More Lucy, Whoopi would have made 'Wisecracks' even funnier

November 12, 1992|By Stephen Hunter | Stephen Hunter,Film Critic

In Neanderthal society (2 million B.C.-1977), man had three jobs: To kill mastadons, to initiate sex, and to make people laugh. Everything else was woman's.

That's all changed, of course, but while women have been

pioneering their way into hunting-gathering and pleasure-initiating, it's only recently that much attention has been paid to their inroads into laugh-making. "Wisecracks," which opens today at the Charles, seeks to change all that.

It's a work of anthropology that dissects stand-up comedy culture, female-style, in an orthodox, sometimes ponderous way, and, when it stops trying to analyze, is frequently hysterical.

Directed by Canadian Gail Singer, the film offers performances from 24 woman comics or comic groups, interspliced with comments by the performers themselves; additionally, archival material from a variety of sources is included, among it outtakes of Ronald Reagan's blowing lines in some early TV appearance with Eve Arden.

If I tell you that the funniest woman in "Wisecracks" is Lucille Ball, you may not be surprised; the film reprises Lucy's famed Armageddon in a Grape Vat that has entered mythology as perhaps the funniest 40 seconds on television, and those 40 seconds are still mega-hilarious.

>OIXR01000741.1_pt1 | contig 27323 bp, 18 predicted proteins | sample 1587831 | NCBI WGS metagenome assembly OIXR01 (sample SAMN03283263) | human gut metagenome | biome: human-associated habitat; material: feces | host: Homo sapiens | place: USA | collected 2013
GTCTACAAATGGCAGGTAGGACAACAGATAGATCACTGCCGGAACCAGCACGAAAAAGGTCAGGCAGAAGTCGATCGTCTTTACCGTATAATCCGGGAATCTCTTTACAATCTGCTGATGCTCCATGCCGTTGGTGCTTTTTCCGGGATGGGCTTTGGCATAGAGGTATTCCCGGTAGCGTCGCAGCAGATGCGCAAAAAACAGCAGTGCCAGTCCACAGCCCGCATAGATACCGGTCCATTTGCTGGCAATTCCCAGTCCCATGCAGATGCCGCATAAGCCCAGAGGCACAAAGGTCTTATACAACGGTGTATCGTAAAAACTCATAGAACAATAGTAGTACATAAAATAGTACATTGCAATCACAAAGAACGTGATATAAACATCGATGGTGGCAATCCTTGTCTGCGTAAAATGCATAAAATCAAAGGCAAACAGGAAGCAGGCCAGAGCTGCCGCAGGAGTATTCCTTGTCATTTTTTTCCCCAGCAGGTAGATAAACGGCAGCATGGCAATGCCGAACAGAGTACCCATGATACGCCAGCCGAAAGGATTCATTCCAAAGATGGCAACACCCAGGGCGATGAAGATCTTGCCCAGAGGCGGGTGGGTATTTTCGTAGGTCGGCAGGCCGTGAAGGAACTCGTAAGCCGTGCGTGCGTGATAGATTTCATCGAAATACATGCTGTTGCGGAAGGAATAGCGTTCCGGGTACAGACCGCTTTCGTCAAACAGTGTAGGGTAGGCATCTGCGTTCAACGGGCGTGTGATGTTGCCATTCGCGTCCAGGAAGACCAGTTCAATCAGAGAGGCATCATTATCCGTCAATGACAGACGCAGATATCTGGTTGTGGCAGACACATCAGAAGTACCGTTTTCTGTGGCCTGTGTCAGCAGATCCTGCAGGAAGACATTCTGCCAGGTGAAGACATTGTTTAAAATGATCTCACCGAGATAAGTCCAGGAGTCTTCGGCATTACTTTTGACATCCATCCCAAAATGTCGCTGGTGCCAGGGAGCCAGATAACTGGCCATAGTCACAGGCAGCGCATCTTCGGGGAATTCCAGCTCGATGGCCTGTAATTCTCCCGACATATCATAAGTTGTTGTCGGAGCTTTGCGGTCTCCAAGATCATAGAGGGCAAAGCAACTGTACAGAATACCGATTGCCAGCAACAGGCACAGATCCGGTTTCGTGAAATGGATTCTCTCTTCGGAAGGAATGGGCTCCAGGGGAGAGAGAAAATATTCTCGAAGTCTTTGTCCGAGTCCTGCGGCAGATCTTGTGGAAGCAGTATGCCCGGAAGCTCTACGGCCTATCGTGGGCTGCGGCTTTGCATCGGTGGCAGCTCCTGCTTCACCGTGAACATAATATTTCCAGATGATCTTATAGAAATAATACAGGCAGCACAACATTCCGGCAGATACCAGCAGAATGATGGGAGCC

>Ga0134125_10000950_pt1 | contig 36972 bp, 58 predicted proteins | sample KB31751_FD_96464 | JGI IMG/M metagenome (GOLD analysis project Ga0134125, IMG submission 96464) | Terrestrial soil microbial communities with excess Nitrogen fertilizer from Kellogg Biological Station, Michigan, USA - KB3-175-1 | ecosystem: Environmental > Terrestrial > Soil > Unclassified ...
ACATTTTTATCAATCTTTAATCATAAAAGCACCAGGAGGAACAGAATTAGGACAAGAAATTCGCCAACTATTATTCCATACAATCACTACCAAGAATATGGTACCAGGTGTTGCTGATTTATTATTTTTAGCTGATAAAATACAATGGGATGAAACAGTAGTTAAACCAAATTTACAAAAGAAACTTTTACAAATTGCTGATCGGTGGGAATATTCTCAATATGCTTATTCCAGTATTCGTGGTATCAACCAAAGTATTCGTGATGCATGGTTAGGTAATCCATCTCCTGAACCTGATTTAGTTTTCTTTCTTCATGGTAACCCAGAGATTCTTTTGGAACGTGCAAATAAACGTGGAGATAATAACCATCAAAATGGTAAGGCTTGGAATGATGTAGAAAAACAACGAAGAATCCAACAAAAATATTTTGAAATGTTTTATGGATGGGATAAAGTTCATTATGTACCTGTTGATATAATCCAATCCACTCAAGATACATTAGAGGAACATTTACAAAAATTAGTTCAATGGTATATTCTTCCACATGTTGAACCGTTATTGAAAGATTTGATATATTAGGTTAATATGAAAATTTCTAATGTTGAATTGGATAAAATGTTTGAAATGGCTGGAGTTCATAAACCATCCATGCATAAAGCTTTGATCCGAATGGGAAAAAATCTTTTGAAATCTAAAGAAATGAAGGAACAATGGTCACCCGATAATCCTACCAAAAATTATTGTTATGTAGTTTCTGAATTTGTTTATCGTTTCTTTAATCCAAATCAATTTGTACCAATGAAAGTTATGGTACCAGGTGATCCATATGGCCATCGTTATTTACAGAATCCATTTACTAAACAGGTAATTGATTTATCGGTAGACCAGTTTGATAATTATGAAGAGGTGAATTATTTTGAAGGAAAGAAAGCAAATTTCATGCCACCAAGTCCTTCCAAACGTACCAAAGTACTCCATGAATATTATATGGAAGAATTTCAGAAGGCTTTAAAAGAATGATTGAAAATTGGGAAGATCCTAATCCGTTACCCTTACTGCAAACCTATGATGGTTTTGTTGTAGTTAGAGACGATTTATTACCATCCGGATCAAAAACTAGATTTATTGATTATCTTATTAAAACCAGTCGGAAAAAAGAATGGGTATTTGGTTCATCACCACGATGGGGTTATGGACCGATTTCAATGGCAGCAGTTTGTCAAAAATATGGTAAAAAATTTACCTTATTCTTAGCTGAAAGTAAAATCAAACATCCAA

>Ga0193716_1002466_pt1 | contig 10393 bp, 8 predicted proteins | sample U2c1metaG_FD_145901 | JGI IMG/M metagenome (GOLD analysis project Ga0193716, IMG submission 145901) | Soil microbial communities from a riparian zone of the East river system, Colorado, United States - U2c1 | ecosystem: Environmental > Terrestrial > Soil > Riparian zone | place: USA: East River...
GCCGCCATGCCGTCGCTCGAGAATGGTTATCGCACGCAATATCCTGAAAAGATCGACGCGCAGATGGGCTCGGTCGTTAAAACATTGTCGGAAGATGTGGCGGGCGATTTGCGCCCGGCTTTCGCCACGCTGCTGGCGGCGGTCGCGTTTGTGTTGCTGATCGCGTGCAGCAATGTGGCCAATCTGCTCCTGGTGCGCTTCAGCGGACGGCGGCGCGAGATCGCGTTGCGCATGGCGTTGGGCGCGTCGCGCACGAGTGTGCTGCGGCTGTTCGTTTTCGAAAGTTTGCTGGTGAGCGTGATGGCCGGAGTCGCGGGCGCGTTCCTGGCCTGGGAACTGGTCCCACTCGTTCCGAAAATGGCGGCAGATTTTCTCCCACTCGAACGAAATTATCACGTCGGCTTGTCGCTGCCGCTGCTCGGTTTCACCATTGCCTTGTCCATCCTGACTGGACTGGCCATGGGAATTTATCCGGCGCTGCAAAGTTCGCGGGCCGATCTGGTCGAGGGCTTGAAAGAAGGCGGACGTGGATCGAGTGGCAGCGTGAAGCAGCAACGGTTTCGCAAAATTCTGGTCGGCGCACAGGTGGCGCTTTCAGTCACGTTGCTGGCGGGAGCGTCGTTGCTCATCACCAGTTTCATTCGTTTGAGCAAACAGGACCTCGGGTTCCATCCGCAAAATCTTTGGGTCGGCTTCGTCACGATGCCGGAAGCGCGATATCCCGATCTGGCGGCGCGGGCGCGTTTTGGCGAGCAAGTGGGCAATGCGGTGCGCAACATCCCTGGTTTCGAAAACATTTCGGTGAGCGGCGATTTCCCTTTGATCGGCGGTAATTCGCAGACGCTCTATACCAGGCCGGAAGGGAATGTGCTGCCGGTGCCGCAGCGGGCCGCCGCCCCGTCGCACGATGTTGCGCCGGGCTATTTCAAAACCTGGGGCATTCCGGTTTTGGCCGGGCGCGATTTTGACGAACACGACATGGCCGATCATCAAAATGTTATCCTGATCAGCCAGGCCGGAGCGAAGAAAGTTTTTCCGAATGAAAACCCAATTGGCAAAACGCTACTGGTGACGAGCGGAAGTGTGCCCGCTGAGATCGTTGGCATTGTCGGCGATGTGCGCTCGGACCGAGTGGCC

Of the others, the variety is considerable. Such post-feminist comics as Paula Poundstone and Joy Behar get a few minutes each to kill the room and each, in her fashion, does; Maxin Lapiduss and Jenny Jones are also quite funny and I liked a performer I wasn't familiar with, named Pam Stone, who does a nice riff on the southern woman. The material reflects, sometimes savagely, on the inner lives of women: In other words, the two favorite topics of humor are breasts and menstruation, with the stupidity of men an easy third. Rage underlies everything, as it does male comedy. Happy people do not seem to be funny people.

Singer tries, somewhat gamely and somewhat lamely, to organize the material topically, running through arcs: There's a sequence on how women comics handle men hecklers and a sequence on sexism in show biz and, inevitably, sex its own self.

I wish there had been more Whoopi and more Lucy; I wish there'd been more of the Canadian lip-synch group the Clichettes; I wish there'd been some Sandra Bernhard; I wish there'd been less Robin Tyler, a rigid feminist comic who is so busy being indignant she never gets to the jokes. And I wish there'd been less palaver about the "existentialism" or the "zen" of standup; far too much of "Wisecracks" sounds like Albert Goldman lecturing on Lenny Bruce at the New York Public Library.

Still, when it's funny, as it oh so frequently is, it's a killer.

Incidentally, "Wisecracks" is double-billed wiht "The Hairdresser's Husband," a French comedy about an erotically obsessed man trying to marry someone who will shampoo him. I haven't seen it, but it received admiring reviews earlier this year in New York.

'WISECRACKS

Documentary

Directed by Gail Singer.

Released by Alliance Films.

Unrated.

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